The conclusions UVA drew from its survey are that “there is a demand” for the Latin Mass and Summorum Pontificum has helped make it more accessible to the faithful, but that there is “still an unfulfilled demand” for the Latin Mass, and “increased oversight or better ‘enforcement’” of Summorum Pontificum is “necessary to insure that the demand is met.” (The newsletter was issued prior to the release of Universae Ecclesiae, the follow-up instruction to Summorum Pontificum, whose aim is precisely to ensure the proper interpretation and implementation of the latter so that the faithful who wish it can attend the Latin Mass.)
So there is, it appears, a demand for the Latin Mass in both Europe and America. But it is a demand that could best be described as dormant. While groups like Pax Liturgique and Una Voce America are doing what they can with limited resources to promote its spread, their efforts to date have been hampered by an overwhelming sense of ecclesial inertia. Let’s face it: the leaders of most parishes and dioceses have shown themselves to be content with the New Mass. It’s a known quantity — even if it’s a quantity that diminishes over time. It’s no secret that attendance has plummeted in Europe and America since the New Mass was introduced into parishes.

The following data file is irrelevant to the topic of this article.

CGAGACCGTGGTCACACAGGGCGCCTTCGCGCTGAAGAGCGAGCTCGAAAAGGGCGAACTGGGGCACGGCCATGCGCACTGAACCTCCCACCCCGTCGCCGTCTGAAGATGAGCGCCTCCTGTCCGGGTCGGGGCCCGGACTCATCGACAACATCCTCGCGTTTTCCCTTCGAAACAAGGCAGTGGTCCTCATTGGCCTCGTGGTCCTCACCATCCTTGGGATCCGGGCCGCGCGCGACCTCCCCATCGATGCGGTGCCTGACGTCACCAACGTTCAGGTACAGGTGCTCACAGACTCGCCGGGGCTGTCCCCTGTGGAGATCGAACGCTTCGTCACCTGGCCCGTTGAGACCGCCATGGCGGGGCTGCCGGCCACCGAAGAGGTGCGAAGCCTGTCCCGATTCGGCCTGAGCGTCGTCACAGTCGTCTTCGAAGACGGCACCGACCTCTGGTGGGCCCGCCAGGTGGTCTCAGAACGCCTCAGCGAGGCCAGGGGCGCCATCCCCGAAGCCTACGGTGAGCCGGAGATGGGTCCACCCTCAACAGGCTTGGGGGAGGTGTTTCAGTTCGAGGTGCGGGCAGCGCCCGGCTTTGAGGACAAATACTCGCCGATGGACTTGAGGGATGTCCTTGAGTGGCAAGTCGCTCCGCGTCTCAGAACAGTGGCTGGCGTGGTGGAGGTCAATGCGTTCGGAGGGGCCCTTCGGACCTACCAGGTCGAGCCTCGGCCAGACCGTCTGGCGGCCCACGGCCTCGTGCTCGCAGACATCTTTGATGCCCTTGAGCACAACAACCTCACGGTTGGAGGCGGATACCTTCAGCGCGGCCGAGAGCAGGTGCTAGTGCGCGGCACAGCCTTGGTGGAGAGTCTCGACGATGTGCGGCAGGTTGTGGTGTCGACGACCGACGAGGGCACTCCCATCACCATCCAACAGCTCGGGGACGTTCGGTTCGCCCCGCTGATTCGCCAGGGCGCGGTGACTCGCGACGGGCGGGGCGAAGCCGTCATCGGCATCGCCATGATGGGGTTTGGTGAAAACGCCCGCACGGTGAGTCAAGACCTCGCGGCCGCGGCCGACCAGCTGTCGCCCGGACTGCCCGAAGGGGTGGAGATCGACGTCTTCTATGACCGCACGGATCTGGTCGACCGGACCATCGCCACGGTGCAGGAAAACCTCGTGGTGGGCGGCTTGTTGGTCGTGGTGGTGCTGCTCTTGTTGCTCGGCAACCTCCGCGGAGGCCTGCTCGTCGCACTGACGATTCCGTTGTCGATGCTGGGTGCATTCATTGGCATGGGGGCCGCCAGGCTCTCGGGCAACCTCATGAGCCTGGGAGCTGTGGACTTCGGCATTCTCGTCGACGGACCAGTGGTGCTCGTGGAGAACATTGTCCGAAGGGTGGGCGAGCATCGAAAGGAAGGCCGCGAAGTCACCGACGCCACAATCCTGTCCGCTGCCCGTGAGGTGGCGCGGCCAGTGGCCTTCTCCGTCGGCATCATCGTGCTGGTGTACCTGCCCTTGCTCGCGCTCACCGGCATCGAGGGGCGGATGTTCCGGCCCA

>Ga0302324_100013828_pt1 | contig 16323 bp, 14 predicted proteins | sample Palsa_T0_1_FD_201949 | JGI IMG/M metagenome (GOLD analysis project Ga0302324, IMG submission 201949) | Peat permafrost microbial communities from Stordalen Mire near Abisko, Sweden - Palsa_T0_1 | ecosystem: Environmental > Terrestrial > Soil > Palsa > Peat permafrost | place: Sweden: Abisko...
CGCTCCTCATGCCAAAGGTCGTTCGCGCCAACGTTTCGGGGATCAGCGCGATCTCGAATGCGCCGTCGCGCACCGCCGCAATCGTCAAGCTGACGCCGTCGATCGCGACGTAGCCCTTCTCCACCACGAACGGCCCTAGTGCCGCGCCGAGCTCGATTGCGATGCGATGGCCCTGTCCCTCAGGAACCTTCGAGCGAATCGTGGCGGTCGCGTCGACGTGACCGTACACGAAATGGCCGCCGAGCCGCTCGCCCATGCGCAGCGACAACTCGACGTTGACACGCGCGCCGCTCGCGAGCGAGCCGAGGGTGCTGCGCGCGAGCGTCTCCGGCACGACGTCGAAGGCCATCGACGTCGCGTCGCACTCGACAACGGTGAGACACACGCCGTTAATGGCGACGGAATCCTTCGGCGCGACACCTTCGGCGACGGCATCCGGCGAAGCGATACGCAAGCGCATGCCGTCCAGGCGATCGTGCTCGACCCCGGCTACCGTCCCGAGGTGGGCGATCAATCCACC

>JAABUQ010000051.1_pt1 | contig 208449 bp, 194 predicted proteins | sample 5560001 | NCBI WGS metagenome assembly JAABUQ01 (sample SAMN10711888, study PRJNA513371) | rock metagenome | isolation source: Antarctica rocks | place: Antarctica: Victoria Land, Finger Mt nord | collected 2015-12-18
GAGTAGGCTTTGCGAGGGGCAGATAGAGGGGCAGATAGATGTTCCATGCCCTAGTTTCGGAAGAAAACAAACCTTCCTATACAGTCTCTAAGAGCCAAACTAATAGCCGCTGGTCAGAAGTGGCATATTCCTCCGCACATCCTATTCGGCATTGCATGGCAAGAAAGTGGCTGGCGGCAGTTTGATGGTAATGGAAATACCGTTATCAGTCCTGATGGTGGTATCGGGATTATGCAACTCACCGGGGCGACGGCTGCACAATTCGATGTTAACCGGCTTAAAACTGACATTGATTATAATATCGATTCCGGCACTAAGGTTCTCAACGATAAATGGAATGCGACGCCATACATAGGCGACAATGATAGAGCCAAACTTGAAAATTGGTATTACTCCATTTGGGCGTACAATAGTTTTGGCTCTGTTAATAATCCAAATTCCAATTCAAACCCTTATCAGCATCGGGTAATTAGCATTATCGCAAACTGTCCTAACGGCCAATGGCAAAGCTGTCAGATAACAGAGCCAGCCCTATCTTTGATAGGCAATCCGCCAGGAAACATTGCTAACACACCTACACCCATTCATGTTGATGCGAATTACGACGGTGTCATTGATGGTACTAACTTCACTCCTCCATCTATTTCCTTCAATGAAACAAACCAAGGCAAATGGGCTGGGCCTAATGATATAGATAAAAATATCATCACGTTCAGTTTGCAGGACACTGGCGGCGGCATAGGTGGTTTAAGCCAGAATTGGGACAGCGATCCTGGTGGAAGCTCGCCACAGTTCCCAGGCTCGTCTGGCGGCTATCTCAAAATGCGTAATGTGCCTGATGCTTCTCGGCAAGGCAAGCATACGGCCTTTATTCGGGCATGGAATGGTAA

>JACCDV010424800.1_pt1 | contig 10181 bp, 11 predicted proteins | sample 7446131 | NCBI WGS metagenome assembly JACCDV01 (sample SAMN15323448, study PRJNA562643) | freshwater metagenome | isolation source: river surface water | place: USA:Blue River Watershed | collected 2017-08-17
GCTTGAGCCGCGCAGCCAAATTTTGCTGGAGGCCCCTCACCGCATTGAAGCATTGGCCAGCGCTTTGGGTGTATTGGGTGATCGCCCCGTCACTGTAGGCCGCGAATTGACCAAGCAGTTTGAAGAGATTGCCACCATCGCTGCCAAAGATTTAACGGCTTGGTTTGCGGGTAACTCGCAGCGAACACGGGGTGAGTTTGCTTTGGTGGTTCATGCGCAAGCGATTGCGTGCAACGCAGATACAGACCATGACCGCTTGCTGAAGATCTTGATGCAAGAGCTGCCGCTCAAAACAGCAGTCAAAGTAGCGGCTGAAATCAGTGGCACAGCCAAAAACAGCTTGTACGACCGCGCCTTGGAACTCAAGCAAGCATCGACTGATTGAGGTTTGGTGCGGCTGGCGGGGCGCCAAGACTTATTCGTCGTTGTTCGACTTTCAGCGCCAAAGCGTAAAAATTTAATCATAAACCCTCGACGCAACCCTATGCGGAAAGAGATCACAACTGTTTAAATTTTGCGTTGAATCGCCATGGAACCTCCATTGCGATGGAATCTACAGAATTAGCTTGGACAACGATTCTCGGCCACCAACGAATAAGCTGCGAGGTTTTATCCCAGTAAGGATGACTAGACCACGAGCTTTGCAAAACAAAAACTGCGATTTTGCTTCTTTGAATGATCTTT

The typical response to dwindling attendance has been to try to make the New Mass more appealing to various subgroups. And so we have a surplus of youth Masses, Spanish Masses, Cantonese Masses, etc. And around and around we go. But installing a Latin Mass? That would take so much, well, effort.
Meanwhile, the old Mass languishes in the liturgical ghetto. Restoring it as a legitimate option in the average parish will, of necessity, have to be a grassroots effort. The demand for it must be stimulated, awakened, and allowed to thrive. Pope Benedict XVI has made a valiant effort to allow this to happen — and to ensure that the demand is fulfilled. If the Latin Mass is to escape its isolation and again become a prominent feature on the ecclesiastical landscape, the numbers will have to bear it out.
[Pieter Vree is Editor of theNew Oxford Review. The foregoing article, "Out of the Liturgical Ghetto," was originally published in the New Oxford Review (July-August), pp. 15-17, and is reproduced here by kind permission of New Oxford Review, 1069 Kains Ave., Berkeley, CA 94706.]